Justice, Supreme Court of Ohio

Author:Evelyn Lundberg Stratton
Position:Solutions For The Mentally Ill In The Criminal Justice System: A Symposium Introduction
Pages:901-906
SUMMARY

I. Why The Need? II. Ohio's Response III. Three Ohio Successes IV. Collaboration Is Key A. An Example Of Collaboration IV. National Symposium On Mental Illness And The Criminal Justice System A. The Criminal Justice System V. Conclusion

 
INDEX
FREE EXCERPT

Page 901

Justice, Supreme Court of Ohio; Chair, Supreme Court of Ohio Advisory Committee on Mentally Ill in the Courts. Editing and research assistance by Kristina Hawk, Staff Attorney to Justice Lundberg Stratton, Supreme Court of Ohio.

Finding effective strategies for working with mentally ill persons in the criminal justice system is important to me, both personally and professionally.

As a family member of a person who once suffered from depression, I am aware of the stigma of mental illness. It is not a popular subject, but it is one that I am passionate about. As a former trial judge, I saw first hand the effects of mental illness on the legal system. I am extremely concerned about keeping people with mental illness out of jail and diverting them into appropriate mental health treatment.

I Why The Need?

The numbers say it all.

? In 1955, there were 558,239 severely mentally ill patients in our nation's public psychiatric hospitals. In 1994, there were 71,619. Based on population growth, at the same per capita utilization as in 1955, estimates are that there would have been 885,010 patients in state hospitals in 1994.1

? Where have these severely mentally ill patients gone? Our jail population of people with mental illness has swelled to 285,000. According to a U.S. Department of Justice July 1999 Report, sixteen percent of state prison inmates and sixteen percent of those in local jails reported either a mental condition or an overnight stay in a mental hospital.2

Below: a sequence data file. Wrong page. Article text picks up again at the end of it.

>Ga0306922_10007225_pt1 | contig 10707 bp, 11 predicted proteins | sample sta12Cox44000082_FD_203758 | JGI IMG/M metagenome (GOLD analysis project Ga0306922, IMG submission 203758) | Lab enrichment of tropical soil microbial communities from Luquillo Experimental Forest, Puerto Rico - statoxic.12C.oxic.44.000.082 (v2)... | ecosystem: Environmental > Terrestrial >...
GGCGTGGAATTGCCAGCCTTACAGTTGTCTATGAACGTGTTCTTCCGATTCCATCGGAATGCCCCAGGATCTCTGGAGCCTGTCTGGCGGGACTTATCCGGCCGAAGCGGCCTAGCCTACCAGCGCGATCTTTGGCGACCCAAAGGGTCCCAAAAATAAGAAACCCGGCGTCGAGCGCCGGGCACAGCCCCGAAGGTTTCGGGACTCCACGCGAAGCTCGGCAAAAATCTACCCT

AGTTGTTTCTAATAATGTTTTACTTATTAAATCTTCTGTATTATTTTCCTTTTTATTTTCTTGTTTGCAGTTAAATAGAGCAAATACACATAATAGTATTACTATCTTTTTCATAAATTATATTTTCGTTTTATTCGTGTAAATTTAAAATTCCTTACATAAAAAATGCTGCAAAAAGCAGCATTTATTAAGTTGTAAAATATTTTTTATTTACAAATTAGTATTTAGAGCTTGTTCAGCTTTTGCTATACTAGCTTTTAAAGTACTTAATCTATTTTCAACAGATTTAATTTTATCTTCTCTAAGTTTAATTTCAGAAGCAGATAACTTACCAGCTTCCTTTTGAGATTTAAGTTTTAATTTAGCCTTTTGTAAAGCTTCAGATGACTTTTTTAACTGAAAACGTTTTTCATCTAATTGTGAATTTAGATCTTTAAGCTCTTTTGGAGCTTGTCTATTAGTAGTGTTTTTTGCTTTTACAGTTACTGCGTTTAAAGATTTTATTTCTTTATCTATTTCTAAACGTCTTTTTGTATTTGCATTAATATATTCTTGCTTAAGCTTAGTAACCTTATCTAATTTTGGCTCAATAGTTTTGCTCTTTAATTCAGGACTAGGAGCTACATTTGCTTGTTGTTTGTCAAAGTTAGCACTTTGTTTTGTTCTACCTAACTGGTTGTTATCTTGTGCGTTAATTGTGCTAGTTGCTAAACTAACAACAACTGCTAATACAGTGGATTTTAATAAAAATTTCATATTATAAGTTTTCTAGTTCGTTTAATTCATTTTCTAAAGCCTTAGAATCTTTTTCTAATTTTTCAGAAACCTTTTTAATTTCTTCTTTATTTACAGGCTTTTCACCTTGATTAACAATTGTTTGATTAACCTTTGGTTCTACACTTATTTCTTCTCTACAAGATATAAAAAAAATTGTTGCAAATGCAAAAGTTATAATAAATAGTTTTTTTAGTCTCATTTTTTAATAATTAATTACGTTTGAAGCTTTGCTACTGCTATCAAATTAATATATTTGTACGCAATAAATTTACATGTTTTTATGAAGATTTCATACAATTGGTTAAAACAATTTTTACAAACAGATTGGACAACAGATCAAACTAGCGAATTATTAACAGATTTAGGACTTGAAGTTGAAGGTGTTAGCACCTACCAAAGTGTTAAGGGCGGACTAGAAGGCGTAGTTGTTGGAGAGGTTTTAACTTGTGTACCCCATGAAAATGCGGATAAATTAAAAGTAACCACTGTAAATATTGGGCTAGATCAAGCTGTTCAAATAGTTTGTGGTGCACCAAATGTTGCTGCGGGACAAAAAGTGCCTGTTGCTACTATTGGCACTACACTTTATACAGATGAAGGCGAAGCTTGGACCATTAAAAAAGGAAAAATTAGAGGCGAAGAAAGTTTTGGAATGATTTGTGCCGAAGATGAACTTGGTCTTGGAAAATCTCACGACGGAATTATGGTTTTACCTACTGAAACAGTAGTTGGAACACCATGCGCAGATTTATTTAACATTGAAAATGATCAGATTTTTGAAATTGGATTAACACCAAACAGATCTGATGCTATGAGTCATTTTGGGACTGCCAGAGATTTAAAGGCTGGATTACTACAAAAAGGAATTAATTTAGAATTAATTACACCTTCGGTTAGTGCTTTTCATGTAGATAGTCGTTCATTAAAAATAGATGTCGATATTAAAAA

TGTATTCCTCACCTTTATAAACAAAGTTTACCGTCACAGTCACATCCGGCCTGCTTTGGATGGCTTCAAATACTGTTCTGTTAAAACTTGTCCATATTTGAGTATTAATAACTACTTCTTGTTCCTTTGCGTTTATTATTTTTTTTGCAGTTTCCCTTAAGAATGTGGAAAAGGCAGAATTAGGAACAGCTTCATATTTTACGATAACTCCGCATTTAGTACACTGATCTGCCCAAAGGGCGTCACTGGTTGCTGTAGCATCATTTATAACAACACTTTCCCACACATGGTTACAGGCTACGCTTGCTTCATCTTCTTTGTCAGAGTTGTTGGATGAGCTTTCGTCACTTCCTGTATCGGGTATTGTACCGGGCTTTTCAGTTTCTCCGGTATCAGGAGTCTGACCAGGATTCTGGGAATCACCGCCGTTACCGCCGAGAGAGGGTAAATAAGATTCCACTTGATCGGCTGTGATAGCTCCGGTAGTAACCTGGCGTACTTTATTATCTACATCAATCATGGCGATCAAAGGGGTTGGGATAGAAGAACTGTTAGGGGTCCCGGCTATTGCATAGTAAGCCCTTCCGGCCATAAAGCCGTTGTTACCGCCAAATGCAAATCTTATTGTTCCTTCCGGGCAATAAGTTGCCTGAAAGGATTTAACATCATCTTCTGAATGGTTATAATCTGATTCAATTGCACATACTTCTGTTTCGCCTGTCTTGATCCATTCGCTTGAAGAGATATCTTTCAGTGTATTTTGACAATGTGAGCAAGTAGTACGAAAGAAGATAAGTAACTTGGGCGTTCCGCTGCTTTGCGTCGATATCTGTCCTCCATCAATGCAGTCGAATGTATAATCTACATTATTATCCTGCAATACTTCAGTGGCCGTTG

? According to that same study, half of mentally ill inmates reported three or more prior sentences.3 Among the mentally ill, fifty-two percent of state prisoners, and fifty-four percent of jail inmates Page 902 reported three or more prior sentences to probation or incarceration.4

? In fact, according to March 2000 statistics from the Ohio Department of Rehabilitation and Correction, there were 6,393 mentally ill inmates, 3,051 of whom were classified as severely mentally disabled.

? The National Institute of Corrections estimates the number of people booked into America's jails at 10 million per year.5 Utilizing the aforementioned sixteen percent statistic from the U.S. Department of Justice, we can estimate that nearly 1.6 million people per year with a mental condition or mental illness will pass through America's jails.

? Jail inmates with mental illness stay in jail an average of three to four times longer than other inmates.6 Thus, the 1.6 million inmates could equate to more than 4.8 million in regards to bed space in our jails.

? Many of the severely mentally ill who have been released into the community through deinstitutionalization are now part of the 600,000 people in America who are homeless. Of these, it is believed that at least a third are mentally ill.7

A revolving door problem has developed in this country. Jails and prisons have become the de facto mental health system of our day. We must reverse this trend. Over the past few years, innovative diversion programs and other pioneering efforts across the nation have been successful in attacking this crisis. We must persevere to be able to provide community treatment for this population that was previously "warehoused," but that is now slipping through the cracks of our safety nets.

If not for altruistic reasons, this change is crucial in terms of the cost savings to the taxpayer. Mentally ill inmates require far more jail and prison resources because of treatment and crisis intervention. But this revolving door has other costs, too. Taxpayer dollars are paying for police Page 903 officers to repeatedly arrest, transport, and process mentally ill defendants, as well as for jail costs associated with treatment and crisis intervention, salaries of judges and court staff, prosecutors and defense attorneys, and many more hidden costs. The question becomes, would we rather spend these dollars to keep mentally ill citizens homeless, revolving in and...

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